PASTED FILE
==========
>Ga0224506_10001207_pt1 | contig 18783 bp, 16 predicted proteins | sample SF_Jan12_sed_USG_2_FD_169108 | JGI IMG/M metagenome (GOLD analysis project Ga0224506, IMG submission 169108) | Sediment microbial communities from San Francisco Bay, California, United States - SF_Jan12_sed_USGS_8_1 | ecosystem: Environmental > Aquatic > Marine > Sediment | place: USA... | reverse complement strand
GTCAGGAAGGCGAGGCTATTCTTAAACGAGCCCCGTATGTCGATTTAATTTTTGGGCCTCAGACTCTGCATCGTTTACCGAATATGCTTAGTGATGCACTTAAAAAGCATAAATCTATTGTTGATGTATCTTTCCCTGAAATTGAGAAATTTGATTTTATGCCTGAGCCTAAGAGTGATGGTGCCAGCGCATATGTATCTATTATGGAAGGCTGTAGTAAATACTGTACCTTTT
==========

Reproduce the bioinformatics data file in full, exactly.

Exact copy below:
>Ga0224506_10001207_pt1 | contig 18783 bp, 16 predicted proteins | sample SF_Jan12_sed_USG_2_FD_169108 | JGI IMG/M metagenome (GOLD analysis project Ga0224506, IMG submission 169108) | Sediment microbial communities from San Francisco Bay, California, United States - SF_Jan12_sed_USGS_8_1 | ecosystem: Environmental > Aquatic > Marine > Sediment | place: USA... | reverse complement strand
GTCAGGAAGGCGAGGCTATTCTTAAACGAGCCCCGTATGTCGATTTAATTTTTGGGCCTCAGACTCTGCATCGTTTACCGAATATGCTTAGTGATGCACTTAAAAAGCATAAATCTATTGTTGATGTATCTTTCCCTGAAATTGAGAAATTTGATTTTATGCCTGAGCCTAAGAGTGATGGTGCCAGCGCATATGTATCTATTATGGAAGGCTGTAGTAAATACTGTACCTTTT